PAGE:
- Aarogya Setu app will launch soon for Jio Phones, according to a government official cited by Reuters
- The app is in testing stages at the moment
The government is close to rolling out its coronavirus contact tracing app Aarogya Setu to Jio Phones, the popular 4G feature phones with a user base running into hundreds of millions. The app is already available for Android and iOS but has not yet been released for the KaiOS-based Jio Phone models. The Aarogya Setu app uses Bluetooth and GPS to inform users if they come in contact with any person infected by the COVID-19 coronavirus that has caused the government to announce a nation-wide lockdown since late March. However, the app is said to be a privacy risk, something the government has dismissed.
A government official cited by news wire Reuters was quoted as saying, “We are pushing it … the testing is going on.”
There’s no official date for the rollout of Aarogya Setu app for KaiOS yet. The app will be rolled to 100 million Jio Phone users, a huge figure by any standards. However, adoption will depend on the willingness of the people. For context, only 90 million of the approximately 500 million smartphone users on Android and iOS have downloaded the Aarogya Setu app.
As mentioned above, Aarogya Setu uses GPS and Bluetooth to let users know if they come in contact with an infected person. It is available in 10 languages and also gives users instructions regarding self-isolation. However, it requires users to register with their phone numbers and makes them give GPS access, the latter for obvious reasons. Activists and ethical hackers have raised several concerns regarding the violation of users’ privacy as well as the app’s security.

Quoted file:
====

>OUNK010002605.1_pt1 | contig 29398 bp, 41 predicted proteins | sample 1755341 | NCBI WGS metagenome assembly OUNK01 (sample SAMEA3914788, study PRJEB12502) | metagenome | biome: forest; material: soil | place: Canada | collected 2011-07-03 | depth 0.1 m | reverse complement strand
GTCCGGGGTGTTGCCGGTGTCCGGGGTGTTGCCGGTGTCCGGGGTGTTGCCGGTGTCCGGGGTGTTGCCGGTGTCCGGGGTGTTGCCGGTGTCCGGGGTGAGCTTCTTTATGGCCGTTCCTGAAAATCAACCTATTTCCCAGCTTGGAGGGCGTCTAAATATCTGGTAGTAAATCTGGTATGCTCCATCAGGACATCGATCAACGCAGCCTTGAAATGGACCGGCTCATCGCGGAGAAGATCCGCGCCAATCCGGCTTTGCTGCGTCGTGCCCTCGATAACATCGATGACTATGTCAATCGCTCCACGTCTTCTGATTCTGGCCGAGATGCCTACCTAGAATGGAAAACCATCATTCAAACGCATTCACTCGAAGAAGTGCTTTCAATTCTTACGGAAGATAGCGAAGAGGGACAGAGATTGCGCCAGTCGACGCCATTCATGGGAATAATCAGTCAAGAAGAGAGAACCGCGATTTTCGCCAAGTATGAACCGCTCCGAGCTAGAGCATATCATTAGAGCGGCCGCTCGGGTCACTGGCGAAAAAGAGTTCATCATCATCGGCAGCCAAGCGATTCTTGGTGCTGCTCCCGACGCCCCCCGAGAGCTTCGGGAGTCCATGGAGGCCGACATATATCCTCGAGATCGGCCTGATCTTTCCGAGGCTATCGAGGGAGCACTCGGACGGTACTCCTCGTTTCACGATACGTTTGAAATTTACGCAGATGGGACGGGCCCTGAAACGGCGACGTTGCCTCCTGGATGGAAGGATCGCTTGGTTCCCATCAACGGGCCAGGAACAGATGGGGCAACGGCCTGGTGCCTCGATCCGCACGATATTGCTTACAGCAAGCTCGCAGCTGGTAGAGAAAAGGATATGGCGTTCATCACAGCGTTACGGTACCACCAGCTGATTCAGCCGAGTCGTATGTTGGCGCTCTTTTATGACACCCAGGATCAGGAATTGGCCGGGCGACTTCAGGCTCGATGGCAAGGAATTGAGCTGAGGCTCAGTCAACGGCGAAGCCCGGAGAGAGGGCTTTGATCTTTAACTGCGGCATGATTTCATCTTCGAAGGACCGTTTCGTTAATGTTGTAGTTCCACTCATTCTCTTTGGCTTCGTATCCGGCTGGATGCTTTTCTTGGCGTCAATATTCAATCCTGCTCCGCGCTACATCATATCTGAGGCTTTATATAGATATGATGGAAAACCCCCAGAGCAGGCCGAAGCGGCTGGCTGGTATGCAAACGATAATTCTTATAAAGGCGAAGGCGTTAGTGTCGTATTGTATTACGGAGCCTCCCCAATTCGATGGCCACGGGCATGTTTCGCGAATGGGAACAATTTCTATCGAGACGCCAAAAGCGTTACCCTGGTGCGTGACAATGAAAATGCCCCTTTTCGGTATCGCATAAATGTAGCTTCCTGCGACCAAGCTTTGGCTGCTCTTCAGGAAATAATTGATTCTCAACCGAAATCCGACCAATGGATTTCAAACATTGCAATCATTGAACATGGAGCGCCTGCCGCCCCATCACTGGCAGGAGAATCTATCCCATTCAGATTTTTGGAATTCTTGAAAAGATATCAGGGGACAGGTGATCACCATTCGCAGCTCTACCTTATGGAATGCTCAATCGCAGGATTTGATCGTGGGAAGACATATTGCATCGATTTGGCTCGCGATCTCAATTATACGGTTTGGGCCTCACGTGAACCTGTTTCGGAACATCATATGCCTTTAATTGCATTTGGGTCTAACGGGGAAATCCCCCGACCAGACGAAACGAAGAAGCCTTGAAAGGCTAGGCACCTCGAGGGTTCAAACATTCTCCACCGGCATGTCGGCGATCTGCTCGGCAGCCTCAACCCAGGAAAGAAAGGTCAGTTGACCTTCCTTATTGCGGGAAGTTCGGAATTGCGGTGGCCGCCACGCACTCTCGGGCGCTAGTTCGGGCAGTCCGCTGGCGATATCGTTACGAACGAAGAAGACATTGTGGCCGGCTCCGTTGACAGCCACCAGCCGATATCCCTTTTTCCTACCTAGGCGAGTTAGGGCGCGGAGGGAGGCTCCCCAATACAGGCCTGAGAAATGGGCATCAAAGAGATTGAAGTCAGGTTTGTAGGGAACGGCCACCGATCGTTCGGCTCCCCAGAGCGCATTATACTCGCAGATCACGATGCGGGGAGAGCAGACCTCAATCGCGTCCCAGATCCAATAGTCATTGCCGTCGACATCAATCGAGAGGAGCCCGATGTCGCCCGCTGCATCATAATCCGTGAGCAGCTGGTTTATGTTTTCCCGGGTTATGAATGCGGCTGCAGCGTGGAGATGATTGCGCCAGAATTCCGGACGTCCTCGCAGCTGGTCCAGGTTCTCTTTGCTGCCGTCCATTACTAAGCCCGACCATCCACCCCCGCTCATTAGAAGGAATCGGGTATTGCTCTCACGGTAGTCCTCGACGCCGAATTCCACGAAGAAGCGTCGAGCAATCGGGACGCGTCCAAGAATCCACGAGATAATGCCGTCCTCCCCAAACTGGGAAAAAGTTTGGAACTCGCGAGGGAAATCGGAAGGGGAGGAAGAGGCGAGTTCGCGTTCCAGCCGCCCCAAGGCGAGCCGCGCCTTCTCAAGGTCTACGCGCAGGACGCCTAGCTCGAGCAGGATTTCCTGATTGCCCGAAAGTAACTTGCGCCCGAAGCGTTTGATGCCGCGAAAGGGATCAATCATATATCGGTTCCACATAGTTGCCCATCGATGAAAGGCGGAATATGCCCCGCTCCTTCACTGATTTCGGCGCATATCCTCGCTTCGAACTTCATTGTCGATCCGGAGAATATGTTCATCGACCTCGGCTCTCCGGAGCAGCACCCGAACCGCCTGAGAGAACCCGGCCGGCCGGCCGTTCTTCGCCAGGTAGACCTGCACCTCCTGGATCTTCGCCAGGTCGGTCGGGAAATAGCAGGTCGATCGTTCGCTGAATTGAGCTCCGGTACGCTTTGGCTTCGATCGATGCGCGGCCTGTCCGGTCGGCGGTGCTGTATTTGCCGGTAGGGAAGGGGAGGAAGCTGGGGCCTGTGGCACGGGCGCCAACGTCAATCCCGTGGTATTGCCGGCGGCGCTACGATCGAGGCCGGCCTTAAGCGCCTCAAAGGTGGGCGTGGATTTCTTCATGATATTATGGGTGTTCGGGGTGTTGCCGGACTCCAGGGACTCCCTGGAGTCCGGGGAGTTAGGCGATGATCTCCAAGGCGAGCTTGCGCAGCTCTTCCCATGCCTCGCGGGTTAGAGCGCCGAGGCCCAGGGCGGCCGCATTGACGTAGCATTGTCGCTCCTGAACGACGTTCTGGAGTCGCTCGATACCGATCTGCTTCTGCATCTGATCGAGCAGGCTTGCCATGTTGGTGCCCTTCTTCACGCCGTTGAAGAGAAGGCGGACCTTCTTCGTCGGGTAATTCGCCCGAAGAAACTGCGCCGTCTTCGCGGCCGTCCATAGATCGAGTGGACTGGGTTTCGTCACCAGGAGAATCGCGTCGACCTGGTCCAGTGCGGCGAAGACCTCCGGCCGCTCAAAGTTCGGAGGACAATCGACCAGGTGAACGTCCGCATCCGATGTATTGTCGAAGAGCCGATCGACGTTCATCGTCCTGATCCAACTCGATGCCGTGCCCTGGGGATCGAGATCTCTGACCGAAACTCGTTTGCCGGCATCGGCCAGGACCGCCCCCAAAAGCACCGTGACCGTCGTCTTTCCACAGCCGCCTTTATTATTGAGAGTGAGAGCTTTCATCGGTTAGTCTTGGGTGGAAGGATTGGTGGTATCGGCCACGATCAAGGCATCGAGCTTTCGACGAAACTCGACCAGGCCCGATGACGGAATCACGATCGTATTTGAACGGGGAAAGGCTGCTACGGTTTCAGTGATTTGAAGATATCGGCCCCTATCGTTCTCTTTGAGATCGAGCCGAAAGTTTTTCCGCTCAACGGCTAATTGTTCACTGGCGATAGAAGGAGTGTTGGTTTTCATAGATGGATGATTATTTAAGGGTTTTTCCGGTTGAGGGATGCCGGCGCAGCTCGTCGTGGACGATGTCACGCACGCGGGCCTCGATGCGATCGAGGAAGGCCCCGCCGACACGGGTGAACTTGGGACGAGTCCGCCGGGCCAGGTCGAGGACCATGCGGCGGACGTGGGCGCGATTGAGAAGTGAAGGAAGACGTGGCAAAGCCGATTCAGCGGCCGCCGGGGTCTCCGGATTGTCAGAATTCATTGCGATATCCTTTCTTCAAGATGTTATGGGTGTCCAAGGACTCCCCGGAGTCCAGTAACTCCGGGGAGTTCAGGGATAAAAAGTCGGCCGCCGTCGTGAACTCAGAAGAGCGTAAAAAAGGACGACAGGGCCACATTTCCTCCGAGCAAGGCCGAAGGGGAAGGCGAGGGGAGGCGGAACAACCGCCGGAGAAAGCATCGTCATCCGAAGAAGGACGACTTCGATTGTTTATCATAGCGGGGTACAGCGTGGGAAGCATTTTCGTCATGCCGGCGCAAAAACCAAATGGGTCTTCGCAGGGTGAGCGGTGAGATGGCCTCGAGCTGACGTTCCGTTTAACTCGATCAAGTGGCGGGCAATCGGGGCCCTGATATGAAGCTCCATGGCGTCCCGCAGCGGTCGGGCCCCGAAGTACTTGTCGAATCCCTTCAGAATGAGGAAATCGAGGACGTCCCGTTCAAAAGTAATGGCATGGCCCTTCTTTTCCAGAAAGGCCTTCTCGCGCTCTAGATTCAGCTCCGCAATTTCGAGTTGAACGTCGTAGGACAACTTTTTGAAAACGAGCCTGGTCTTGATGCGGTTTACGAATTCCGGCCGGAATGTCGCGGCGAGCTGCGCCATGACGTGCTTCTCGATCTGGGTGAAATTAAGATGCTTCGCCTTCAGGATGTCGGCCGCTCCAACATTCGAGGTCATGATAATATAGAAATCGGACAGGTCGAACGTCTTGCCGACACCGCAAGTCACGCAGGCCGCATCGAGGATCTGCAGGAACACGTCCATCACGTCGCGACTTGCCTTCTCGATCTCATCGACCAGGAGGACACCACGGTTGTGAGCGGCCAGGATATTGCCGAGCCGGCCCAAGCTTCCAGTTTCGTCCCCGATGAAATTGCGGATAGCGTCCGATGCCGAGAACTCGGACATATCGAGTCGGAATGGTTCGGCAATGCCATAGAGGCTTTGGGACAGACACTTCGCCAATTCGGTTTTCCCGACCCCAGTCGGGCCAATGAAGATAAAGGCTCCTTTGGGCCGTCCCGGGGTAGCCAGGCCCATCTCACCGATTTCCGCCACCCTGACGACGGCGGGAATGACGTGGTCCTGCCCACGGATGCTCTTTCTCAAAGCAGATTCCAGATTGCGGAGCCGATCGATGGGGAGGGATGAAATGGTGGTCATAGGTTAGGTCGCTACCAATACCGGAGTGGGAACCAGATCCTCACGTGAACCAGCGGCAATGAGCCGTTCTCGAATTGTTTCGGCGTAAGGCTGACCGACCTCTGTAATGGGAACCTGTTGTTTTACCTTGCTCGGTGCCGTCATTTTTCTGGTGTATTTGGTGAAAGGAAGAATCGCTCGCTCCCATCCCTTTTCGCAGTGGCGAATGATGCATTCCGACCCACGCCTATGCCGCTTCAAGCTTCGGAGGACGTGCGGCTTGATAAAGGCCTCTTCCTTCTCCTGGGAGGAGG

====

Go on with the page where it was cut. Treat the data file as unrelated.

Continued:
Apart from the phone number, Aarogya Setu asks users for information such as name, age, sex, profession, smoking status, travel history, etc. Such data is valuable for hackers and surveillance agencies, not to mention companies that want to monetise this data for illicit purposes. Moreover, the government has given no clarity regarding who can access the users’ data. And since the app is not open source, there can be no independent audit of the app. Even the way user data is stored by the app is a cause of concern since it uses a static number to identify users, instead of the more secure dynamic number that keeps changing. In fact, Aarogya Setu users’ location data has already leaked to YouTube once, according to a New York Times report.